Local News

FDA Takes Anti-Smoking Show on the Road

Posted February 18, 1997 12:00 a.m. EST

— The Food and Drug Administration has visited Raleigh and 24 other cities in an effort to explain its new regulations aimed at keeping children and cigarettes away from each other. The new rules take effect at the end of February and Wednesday's Raleigh satellite forum was arranged to answer questions from retailers and parents.

The new rules are spelled out very plainly. Anyone under 27 years anywhere in the country, will be asked for photo identification if they try to buy tobacco products. No one under 18 will be allowed to purchase the products, and retailers will become the enforcers of the federal law, a fact they're not happy about.

About 130 people viewed a national teleconference at the Mission Valley Theater. Raleigh retail clerk Ann Pablo says asking for identification is nothing new to her, her store cards young people for alcohol and tobacco purchases.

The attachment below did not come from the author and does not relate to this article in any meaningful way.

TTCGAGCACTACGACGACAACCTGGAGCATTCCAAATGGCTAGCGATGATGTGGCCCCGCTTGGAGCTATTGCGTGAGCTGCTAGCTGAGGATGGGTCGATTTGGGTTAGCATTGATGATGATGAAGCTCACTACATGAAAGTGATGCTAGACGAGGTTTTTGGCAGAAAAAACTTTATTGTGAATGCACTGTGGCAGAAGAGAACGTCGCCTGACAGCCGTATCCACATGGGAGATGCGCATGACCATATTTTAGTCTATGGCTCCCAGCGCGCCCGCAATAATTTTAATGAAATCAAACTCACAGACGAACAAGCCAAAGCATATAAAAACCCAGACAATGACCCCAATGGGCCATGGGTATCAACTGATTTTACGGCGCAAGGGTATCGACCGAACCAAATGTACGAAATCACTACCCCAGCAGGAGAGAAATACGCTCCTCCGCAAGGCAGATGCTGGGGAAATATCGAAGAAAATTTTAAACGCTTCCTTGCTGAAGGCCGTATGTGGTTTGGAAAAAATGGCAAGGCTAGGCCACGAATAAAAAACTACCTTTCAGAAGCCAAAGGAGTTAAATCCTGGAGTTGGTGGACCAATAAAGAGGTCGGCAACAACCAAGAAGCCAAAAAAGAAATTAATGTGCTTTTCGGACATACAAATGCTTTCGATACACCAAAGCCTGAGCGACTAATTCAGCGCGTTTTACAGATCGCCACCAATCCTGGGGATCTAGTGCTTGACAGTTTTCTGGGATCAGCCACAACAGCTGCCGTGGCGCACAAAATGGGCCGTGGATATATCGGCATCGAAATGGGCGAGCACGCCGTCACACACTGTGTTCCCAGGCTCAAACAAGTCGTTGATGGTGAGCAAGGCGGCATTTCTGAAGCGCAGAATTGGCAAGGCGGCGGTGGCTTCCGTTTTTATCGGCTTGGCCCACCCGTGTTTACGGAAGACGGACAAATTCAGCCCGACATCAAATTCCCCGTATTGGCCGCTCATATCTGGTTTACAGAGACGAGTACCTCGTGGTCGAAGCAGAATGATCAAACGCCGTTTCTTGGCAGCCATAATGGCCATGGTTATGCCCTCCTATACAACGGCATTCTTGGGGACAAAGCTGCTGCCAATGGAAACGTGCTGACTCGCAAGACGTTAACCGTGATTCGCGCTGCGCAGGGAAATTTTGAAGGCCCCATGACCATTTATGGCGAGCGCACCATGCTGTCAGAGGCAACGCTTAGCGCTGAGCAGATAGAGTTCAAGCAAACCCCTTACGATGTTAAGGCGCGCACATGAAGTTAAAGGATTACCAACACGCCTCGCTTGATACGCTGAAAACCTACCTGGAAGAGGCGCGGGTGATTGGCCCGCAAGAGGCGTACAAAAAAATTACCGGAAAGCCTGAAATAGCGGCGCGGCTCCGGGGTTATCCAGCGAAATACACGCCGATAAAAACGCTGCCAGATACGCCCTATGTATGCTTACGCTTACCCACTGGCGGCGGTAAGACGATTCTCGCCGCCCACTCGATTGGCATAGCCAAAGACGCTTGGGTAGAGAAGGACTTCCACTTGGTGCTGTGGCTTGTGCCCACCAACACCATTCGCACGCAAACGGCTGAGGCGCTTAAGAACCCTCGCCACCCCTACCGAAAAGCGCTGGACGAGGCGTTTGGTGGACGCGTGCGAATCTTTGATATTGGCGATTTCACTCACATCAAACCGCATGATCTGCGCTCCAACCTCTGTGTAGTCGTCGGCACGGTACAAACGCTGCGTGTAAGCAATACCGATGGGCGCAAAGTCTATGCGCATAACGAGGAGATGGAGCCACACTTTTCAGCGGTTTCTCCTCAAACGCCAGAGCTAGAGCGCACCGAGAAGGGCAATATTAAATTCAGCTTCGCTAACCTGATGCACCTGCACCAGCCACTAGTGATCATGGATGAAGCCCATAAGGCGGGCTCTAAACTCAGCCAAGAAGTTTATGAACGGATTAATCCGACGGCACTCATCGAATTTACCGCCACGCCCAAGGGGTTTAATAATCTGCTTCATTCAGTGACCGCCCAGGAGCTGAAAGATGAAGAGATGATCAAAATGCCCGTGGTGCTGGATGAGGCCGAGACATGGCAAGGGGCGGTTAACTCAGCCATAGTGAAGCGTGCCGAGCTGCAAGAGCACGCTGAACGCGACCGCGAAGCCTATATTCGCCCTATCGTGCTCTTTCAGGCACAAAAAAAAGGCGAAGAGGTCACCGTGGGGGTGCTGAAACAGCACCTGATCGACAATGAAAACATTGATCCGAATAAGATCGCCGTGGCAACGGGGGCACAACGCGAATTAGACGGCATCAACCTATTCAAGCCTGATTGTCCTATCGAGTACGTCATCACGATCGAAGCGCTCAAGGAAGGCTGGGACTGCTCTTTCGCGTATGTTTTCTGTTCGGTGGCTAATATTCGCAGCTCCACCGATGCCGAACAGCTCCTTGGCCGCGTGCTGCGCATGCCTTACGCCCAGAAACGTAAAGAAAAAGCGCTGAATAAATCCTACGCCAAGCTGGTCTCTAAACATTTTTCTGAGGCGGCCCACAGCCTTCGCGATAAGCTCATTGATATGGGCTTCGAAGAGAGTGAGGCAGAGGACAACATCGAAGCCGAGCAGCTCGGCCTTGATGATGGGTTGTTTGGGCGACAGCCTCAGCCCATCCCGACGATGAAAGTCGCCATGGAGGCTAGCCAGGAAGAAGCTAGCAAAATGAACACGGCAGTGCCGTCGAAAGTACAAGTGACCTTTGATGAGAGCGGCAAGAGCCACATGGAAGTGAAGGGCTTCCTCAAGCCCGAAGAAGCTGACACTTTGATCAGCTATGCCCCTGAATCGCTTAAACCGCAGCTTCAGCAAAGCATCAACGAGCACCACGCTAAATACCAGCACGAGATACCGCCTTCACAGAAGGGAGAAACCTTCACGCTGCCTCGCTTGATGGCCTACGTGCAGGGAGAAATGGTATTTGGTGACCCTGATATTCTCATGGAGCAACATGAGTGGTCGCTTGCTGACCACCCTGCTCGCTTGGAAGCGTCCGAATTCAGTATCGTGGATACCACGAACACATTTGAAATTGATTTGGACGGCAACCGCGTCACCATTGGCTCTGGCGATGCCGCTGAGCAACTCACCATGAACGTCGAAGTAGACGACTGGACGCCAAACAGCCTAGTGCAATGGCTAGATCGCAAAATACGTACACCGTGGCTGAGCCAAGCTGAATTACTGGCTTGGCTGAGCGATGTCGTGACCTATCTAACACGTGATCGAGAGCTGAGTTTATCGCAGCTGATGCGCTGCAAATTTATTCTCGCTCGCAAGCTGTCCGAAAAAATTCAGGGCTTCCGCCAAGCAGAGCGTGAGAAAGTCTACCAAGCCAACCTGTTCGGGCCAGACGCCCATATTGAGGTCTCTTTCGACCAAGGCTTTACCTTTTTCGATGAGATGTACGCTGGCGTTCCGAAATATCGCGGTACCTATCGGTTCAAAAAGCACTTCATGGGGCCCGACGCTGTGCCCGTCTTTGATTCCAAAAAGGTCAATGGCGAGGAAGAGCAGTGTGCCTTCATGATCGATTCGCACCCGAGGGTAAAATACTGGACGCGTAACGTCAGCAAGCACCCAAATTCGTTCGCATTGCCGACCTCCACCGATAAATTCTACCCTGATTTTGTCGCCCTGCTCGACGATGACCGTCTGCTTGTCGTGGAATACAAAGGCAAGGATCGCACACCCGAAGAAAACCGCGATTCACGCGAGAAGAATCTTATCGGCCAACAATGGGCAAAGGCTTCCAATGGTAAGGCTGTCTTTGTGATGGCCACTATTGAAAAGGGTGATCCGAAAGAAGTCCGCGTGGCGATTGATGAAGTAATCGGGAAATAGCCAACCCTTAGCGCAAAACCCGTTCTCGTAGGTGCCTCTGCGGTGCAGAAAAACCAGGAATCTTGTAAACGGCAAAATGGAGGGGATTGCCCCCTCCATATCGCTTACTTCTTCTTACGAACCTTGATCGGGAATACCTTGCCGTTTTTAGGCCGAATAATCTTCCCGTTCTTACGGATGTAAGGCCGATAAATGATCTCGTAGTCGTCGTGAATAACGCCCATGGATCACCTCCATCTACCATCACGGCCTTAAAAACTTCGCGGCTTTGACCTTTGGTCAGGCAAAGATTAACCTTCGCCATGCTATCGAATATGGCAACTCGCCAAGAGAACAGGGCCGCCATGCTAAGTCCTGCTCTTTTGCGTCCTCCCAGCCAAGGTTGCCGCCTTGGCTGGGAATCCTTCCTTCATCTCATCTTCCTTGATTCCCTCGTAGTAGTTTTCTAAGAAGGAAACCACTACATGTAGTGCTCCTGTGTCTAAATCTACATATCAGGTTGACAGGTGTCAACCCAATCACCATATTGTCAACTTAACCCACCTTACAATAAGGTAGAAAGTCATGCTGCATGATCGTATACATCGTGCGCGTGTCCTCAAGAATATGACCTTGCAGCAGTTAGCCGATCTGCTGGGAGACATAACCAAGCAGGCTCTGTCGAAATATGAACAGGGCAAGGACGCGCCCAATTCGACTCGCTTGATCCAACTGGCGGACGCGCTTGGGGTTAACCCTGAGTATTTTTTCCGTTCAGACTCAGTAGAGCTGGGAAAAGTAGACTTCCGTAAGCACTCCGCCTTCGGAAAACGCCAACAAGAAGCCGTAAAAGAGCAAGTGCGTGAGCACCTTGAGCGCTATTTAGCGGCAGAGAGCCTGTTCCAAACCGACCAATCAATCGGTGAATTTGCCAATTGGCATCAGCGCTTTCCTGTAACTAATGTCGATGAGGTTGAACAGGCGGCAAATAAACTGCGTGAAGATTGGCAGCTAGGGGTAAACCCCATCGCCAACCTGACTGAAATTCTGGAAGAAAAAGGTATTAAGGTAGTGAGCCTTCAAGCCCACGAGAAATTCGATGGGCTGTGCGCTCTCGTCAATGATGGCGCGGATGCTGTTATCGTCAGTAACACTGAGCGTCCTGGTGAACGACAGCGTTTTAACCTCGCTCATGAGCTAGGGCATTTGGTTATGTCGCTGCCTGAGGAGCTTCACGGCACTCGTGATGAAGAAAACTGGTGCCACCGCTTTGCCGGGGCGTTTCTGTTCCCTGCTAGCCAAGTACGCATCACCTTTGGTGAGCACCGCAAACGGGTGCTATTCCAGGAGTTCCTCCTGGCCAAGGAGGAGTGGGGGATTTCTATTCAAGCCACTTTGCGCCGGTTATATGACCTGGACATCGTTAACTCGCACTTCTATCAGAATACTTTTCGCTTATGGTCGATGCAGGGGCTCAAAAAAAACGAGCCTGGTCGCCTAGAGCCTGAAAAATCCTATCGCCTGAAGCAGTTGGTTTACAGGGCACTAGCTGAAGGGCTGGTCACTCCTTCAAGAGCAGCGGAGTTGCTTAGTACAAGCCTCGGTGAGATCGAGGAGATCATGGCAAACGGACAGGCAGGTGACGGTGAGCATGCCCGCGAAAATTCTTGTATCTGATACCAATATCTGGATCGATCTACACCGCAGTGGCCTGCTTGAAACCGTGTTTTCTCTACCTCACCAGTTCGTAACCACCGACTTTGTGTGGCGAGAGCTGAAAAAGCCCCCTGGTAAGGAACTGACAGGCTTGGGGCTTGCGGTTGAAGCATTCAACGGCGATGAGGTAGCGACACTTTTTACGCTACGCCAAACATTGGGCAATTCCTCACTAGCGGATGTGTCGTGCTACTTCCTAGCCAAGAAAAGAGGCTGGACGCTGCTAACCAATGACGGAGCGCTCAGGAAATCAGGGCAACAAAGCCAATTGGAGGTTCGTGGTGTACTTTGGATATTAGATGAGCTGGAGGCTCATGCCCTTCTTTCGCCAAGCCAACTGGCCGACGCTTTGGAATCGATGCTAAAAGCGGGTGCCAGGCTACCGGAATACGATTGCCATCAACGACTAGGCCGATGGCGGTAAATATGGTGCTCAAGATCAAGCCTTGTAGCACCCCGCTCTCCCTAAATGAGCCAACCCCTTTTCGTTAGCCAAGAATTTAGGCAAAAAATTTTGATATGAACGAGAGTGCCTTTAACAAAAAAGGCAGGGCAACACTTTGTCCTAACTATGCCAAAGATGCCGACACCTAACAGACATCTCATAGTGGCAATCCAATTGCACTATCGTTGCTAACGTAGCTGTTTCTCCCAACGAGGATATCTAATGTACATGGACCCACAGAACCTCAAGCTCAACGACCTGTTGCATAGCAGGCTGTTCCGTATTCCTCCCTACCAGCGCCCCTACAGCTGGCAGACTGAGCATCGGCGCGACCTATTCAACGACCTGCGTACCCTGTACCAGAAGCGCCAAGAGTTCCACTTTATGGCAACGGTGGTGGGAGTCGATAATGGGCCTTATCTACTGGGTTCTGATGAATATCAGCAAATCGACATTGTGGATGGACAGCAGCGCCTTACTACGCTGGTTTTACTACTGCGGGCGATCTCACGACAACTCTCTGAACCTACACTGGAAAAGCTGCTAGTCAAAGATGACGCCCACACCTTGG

Participants seemed most concerned about how the FDA will enforce its new rules. Pablo wants to know who will be penalized when the rules are broken. She says it's not fair to place all the responsibility on retailers.

It will, however, be retailers, and not the under-aged smokers, who pay a fine, and Fran Preston of the North Carolina Retail Merchants Association says most don't think that's fair.

Retail clerk Tynise Ward says often she'll refuse to sell cigarettes to a minor. Later, an adult, often the parent, will come in and buy them for the teen who was denied the sale.

In August other rules will take effect regarding the display of tobacco-related promotional materials. Tobacco retailers will have to get rid of many signs, self-serve display racks and giveaway items such as clothing.

The teen tobacco ban does not apply to cigars or pipes. Some clerks say that is a mistake because teens are buying those products, too.

Clerks also say that if the rules are here to stay, retailers and parents will have to work together or the rules can't be enforced.

The FDA will rely on the public to report violations, using a toll-free number posted in stores. That number is 1-888-FDA-4KIDS or 1-888-332-45437.